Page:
Drug Commonly Used To Treat Bipolar Disorder Dramatically Increases Lifespan In Worms
Nematode worms treated with lithium show a 46 percent increase in lifespan, raising the tantalizing question of whether humans taking the mood affecting drug are also taking an anti-aging medication.
Lithium has been used to treat mood affective disorders, including bipolar disease for decades. While the drug has been shown to protect neurons, the underlying mechanism of its therapeutic action is not understood. In humans, lithium's therapeutic range is very limited and the drug has serious side effects. The research provides a novel genetic approach to understanding how lithium works and highlights the utility of using the nematode C. elegans as a research subject in the field of "pharmacogenetics". Pharmocogenetics involves the study of genetic factors that influence an organism's reaction to a drug.
In the study, scientists discovered that longevity was increased in the worms when the lithium "turned down" the activity of a gene that modulates the basic structure of chromosomes. Results of the Buck Institute study, led by faculty member Gordon J. Lithgow, PhD, are currently published online in the Journal of Biological Chemistry.
Lithgow believes that lithium impacts many genes. "Understanding the genetic impact of lithium may allow us to engineer a therapy that has the same lifespan extending benefits," said Lithgow. "One of the larger questions is whether the lifespan extending benefits of the drug are directly related to the fact that lithium protects neurons." The process of normal aging in humans is intrinsically linked to the onset of neurodegenerative disease.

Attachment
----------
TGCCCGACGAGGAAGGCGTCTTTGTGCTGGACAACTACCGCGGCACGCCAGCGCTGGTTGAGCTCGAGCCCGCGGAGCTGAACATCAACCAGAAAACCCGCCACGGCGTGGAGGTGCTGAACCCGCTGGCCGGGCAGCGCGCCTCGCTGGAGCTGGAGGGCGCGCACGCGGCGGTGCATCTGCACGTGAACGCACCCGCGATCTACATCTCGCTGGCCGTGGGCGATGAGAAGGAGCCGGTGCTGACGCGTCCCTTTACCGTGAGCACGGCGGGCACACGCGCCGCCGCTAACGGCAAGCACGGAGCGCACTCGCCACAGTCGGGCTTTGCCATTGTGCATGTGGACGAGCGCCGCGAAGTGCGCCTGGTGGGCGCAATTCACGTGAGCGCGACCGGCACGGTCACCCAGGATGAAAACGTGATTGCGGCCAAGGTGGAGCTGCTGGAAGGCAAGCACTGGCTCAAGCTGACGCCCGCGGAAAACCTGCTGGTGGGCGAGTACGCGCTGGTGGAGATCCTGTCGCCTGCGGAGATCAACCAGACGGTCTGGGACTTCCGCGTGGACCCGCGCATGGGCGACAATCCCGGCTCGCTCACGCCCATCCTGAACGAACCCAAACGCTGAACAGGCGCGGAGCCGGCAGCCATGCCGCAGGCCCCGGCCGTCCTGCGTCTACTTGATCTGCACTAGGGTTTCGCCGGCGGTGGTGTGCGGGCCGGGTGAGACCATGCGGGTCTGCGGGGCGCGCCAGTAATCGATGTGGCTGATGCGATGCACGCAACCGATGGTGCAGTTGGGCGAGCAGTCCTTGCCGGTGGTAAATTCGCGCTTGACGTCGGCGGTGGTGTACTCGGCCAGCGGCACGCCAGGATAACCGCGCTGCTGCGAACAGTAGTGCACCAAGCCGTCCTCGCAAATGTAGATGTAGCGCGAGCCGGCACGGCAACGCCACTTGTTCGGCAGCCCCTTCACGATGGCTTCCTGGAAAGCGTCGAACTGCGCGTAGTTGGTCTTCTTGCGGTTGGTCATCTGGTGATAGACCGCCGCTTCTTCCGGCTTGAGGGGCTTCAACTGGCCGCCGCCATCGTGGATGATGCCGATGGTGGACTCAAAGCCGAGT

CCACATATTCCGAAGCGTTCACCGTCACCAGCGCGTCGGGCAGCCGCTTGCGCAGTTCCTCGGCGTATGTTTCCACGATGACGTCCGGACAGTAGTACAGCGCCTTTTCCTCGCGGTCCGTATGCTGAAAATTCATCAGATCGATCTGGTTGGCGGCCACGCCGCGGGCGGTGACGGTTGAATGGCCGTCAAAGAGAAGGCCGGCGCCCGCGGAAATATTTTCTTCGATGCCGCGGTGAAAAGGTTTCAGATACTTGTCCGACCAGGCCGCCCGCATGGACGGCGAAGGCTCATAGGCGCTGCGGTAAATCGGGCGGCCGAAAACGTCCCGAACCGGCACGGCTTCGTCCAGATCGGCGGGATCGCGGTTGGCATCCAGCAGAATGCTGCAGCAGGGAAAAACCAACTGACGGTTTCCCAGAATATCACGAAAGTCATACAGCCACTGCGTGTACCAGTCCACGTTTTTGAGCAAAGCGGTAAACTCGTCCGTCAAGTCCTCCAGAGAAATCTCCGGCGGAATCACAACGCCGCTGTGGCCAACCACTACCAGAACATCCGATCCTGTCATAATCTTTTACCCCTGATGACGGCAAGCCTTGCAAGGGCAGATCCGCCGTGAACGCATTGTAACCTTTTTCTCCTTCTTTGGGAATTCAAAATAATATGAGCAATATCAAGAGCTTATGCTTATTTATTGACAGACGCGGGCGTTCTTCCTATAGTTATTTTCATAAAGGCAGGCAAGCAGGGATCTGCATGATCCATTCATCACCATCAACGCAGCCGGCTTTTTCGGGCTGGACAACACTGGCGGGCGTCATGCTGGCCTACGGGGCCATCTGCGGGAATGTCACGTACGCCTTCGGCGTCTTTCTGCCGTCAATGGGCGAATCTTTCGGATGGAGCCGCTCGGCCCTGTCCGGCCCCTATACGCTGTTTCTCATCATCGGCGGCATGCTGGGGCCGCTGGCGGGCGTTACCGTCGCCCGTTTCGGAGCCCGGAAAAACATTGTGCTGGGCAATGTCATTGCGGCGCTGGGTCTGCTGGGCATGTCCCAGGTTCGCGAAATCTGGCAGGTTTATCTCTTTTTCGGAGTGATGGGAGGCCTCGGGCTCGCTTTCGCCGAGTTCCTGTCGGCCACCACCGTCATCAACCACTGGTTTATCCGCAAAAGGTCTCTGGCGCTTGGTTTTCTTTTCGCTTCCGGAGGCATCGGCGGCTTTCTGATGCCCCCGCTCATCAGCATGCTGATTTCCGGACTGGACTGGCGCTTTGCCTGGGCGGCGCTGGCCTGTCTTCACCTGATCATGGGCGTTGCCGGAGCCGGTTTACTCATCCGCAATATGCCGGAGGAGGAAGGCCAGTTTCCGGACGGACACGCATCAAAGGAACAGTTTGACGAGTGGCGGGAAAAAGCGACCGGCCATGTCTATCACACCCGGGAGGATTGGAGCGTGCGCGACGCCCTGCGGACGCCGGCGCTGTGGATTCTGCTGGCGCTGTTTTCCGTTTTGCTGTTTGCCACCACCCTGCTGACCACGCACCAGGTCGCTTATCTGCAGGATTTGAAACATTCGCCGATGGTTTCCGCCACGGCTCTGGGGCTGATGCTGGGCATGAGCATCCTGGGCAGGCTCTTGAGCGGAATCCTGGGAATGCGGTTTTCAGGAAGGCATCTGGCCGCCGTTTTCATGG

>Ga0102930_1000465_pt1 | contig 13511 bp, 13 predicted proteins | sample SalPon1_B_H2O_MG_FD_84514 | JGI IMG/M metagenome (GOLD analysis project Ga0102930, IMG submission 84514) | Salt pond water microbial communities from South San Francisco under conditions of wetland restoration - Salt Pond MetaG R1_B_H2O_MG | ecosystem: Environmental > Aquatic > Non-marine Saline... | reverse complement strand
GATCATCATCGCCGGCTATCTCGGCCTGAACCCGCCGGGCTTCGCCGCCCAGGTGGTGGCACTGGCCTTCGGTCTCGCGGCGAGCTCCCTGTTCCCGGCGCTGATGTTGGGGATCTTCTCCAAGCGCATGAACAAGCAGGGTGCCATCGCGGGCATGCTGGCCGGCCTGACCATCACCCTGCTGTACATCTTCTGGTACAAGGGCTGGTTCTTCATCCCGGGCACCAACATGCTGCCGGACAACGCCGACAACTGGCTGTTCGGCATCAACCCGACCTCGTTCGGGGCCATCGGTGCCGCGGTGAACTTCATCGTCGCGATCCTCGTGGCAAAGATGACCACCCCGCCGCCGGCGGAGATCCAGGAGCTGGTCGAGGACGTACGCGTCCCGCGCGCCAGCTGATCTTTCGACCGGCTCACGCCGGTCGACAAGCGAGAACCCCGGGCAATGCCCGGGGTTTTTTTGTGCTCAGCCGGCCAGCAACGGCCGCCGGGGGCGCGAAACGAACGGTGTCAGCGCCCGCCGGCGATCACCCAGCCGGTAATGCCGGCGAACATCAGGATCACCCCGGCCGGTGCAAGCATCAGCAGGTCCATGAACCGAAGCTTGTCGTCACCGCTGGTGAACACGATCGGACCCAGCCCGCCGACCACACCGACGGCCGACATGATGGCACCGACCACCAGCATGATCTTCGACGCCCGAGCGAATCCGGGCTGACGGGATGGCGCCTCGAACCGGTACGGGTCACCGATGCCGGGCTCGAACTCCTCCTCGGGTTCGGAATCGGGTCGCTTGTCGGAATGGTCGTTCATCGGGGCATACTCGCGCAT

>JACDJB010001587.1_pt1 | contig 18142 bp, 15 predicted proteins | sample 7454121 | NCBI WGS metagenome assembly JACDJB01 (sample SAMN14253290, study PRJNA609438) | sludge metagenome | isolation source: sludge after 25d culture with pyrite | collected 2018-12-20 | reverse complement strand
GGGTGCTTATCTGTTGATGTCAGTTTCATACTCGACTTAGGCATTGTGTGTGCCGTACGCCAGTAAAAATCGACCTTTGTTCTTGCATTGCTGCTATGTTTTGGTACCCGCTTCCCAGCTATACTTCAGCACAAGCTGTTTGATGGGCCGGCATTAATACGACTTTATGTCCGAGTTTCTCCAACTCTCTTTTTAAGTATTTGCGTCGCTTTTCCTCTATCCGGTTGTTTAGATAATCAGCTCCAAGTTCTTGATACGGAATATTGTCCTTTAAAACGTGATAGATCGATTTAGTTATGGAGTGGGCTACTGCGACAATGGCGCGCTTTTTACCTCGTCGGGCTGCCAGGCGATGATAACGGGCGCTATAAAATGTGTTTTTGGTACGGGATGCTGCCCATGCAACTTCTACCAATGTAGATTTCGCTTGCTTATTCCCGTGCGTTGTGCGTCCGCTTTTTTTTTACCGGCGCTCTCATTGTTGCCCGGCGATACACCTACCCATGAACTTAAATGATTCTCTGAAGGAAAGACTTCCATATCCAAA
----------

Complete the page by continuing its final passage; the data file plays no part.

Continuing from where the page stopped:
However, the cellular changes and events due to aging that impact neurodegeneration are not yet understood said Lithgow. Studies involving compounds such as lithium could provide breakthroughs in the attempt to understand the biomedical link between aging and disease. Lithgow and his lab are now surveying tens of thousands of compounds for affects on aging.
The study highlights the efficacy of using C. elegans as a new way of studying drug toxicity and genetic impacts of compounds currently in drug development or already in use in humans. "The use of simple model organisms with well developed genetic tools can speed the identification of molecular targets," said Lithgow. "This could facilitate the development of improved therapies for diseases."
Others involved in the study include Simon Melov and Maithili C. Vantipalli, also of the Buck Institute; Gawain McColl, the lead author, formerly of the Buck Institute, now at the Mental Health Research Institute of Victoria, Australia; along with David W. Killilea of Children's Hospital Oakland Research Institute, Oakland, CA and Alan E. Hubbard, University of California, Berkeley.
G.M was supported by the American Federation for Aging Research. S.M was supported by the Ellison Medical Research Foundation, and NIH AG24385 and AG18679. G.J.L is supported by NIH AG21069, AG22868, NS050789-01, the Ellison Medical Research Foundation, the Glenn Foundation for Medical Research and the Herbert Simon Family Medical Foundation. Gene expression studies were facilitated by a Nathan Shock award P30AG025708. All other nematode strains were obtained from the Caenorhabditis Genetics Center, funded by the National Institutes of Health National Center for Research Resources.
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